by Frank Pauc
This first appeared in Frank’s blog on November 3, 2019, as “Helicopters in the Night.” It is republished here with the author’s permission. This first appeared in The Havok Journal on May 6, 2021.
I never slept well at Casa Vides in El Paso. It wasn’t the fault of anyone there. It’s just how I am. I wake up pre-dawn, and then my mind races for a while. While I was staying at Casa Vides, I would get up and sometimes go outside. I would stand on the upper landing in the cool breeze and stare at the lights of El Paso. It was usually quiet, except for the sound of the helicopters.
There was always a helicopter in the sky in El Paso. Day or night, there was always somebody flying along the border. That was 24/7; constant, endless surveillance.
While we were in El Paso, we had a meeting with members of the U.S. Border Patrol. They met us on the dirt road that runs parallel to the wall. Four agents got out of an SUV. Three of them were in uniform, and one was in plain clothes. They were all Latinx. I’m not sure why that was. I don’t think it just a coincidence.
The agents explained their work. The Border Patrol monitors the territory in between the official ports of entry. The U.S. Customs and Border Protection folks work the ports of entry. Border Patrol are in green uniforms and the CBP in blue. The Border Patrol officers have a big job. They usually operate alone, seeing as there aren’t enough agents for them to work as teams. They ride in SUVs or on ATVs. Some of them ride horses. Some fly in helicopters.
The Border Patrol has a wide selection of surveillance equipment. They have infrared cameras, seismic ground sensors, and magnetic sensors. They have all of the newest toys.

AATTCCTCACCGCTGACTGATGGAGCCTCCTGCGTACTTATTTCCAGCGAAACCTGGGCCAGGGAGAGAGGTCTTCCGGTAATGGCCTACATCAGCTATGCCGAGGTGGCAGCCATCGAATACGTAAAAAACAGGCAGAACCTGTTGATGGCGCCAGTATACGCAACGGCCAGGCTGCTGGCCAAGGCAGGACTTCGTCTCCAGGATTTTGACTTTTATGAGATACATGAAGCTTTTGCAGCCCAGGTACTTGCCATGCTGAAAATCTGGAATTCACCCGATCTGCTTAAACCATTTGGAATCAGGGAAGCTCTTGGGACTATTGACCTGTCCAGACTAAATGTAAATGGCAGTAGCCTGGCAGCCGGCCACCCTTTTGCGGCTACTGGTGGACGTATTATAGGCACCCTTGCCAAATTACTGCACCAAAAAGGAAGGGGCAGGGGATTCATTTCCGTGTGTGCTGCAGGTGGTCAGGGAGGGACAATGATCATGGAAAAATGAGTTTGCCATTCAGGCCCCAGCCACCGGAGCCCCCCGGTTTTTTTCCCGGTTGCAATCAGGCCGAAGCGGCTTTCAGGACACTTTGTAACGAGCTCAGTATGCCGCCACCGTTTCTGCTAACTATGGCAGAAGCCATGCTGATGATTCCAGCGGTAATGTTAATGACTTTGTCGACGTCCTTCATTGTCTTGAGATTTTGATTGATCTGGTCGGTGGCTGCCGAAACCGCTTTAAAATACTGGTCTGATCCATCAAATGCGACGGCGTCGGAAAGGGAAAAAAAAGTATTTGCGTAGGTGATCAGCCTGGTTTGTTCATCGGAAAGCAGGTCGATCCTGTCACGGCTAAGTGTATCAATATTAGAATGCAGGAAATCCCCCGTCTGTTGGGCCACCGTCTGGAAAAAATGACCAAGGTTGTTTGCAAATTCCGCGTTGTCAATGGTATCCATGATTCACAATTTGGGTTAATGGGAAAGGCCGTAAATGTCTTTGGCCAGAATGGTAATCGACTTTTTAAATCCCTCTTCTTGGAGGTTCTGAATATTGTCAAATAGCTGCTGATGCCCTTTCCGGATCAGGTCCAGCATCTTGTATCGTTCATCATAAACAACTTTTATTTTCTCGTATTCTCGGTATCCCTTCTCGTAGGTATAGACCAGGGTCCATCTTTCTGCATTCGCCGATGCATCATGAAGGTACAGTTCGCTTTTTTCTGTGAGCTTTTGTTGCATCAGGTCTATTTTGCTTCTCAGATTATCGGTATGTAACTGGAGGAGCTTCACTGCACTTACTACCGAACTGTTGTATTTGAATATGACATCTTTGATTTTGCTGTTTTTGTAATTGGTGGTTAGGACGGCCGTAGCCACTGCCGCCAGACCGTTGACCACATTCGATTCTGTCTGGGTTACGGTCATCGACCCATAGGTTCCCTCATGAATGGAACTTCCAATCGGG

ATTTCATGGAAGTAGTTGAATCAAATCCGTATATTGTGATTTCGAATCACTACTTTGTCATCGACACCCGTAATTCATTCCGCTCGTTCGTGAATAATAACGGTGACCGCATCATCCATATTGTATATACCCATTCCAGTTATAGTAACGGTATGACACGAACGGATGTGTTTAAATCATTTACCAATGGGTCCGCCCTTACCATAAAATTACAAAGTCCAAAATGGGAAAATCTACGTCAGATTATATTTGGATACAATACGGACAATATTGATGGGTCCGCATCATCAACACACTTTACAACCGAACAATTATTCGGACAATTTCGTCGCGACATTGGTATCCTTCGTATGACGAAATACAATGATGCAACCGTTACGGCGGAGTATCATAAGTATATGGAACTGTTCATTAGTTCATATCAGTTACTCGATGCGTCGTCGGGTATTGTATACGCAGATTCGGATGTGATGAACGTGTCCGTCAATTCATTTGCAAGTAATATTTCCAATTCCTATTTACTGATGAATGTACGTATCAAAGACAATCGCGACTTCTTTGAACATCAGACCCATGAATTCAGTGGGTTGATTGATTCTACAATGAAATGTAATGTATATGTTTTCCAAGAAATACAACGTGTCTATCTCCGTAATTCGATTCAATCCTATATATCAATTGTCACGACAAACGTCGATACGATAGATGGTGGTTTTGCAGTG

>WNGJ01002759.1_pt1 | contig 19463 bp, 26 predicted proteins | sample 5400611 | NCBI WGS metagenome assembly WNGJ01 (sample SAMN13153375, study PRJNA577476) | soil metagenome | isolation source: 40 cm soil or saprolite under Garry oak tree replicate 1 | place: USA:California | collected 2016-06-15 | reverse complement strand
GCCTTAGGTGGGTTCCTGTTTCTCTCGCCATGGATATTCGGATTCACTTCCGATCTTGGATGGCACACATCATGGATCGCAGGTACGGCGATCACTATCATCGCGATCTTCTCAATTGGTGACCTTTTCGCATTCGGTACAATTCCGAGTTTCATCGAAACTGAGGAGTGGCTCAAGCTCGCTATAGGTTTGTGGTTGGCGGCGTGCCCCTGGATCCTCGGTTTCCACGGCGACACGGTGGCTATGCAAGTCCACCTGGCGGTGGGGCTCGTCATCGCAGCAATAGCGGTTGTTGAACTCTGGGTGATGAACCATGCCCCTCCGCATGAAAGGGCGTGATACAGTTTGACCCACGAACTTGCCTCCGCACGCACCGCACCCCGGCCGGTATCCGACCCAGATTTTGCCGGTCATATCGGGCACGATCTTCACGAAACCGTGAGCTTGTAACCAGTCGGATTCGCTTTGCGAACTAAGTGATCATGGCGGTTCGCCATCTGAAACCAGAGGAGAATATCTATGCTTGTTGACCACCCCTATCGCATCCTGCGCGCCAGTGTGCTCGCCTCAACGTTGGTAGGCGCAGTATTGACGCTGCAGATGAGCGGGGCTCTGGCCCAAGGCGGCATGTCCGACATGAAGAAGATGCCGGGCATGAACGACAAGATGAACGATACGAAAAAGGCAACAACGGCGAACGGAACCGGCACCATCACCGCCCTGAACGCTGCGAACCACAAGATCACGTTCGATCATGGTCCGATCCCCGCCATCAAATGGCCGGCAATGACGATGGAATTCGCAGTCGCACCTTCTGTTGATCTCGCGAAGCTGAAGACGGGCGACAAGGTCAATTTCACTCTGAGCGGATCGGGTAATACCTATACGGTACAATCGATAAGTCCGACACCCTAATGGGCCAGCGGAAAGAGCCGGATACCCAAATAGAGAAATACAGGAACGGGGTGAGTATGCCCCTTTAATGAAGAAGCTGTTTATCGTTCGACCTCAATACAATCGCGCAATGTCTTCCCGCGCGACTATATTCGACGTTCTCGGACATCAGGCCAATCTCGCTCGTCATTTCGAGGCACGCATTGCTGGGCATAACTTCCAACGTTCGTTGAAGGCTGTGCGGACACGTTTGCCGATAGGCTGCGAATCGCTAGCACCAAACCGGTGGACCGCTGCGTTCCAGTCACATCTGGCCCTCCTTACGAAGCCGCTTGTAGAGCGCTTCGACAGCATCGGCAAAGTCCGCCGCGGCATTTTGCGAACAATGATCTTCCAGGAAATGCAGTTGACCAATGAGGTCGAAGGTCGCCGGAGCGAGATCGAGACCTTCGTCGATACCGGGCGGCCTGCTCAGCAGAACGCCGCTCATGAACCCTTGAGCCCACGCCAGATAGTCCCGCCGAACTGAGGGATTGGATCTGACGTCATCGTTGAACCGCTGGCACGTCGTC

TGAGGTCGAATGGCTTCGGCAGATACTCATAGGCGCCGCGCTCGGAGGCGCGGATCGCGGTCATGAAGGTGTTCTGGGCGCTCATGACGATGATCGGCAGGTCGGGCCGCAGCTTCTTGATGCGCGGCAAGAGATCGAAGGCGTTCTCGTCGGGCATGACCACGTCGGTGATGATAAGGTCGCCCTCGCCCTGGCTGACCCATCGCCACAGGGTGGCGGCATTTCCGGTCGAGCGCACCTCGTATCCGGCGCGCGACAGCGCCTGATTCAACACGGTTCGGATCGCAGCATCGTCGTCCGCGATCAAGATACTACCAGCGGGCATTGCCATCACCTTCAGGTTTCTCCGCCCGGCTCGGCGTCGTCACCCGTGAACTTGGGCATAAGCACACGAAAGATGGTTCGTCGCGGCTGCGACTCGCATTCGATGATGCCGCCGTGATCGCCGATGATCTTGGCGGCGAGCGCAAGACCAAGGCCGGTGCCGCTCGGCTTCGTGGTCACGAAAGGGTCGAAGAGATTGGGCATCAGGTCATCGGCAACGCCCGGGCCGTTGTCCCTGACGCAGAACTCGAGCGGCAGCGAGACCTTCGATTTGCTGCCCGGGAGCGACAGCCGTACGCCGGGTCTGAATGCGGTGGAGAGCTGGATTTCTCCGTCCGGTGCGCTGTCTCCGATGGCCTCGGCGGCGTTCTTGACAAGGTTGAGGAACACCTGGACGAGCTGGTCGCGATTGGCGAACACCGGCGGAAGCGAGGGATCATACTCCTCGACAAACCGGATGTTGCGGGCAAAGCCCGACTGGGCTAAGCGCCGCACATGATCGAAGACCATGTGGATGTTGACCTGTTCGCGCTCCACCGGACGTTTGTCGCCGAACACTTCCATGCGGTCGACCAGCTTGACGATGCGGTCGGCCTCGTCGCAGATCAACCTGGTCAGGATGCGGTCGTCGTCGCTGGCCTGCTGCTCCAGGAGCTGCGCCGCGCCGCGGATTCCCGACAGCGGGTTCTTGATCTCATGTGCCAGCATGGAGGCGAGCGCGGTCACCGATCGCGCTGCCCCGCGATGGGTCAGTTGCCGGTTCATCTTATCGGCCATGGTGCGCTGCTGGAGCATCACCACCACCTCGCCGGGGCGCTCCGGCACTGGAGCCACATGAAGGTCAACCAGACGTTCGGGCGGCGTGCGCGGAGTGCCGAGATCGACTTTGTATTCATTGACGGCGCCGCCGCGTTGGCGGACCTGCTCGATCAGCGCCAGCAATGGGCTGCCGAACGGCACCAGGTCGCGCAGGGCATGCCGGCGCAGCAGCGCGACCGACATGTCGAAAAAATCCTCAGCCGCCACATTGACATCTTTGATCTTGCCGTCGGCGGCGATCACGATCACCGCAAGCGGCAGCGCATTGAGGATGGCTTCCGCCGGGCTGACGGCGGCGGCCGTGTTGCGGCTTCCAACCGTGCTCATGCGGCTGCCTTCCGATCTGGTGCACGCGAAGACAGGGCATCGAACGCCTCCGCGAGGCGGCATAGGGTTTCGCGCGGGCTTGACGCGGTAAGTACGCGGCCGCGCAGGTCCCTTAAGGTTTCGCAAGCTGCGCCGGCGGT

The agents spent most of their time describing the humanitarian side of their work. At least one of them was an EMT. They do search and rescue missions to help people who are lost in the desert. They catch human traffickers. They stop the “bad guys”, or try to.
I asked one of the agents, “How much of the drug traffic do you manage to stop?”
I didn’t get an answer. The agents told us that was no accurate way of measuring their success rate with regards to drug interdiction. I found that to be interesting.
If these agents are right, then we, the people of the United States, are throwing billions of dollars into an ambiguous fight against the cartels. We have no idea if what we are doing is effective. We have no way of knowing if we are winning the war on drugs. We are just blindly hoping that our efforts are making a difference. I don’t see this as being a good way to operate.
I don’t envy the Border Patrol agents. They seem to be dedicated.
However, it appears that they are doing a thankless, and perhaps impossible job. They are trying to hold back a relentless tide of desperate migrants. They also are trying to stop drug cartels that are probably as well equipped as the Border Patrol is.
It’s a bad situation, and the sound of the helicopters reminds me of that.
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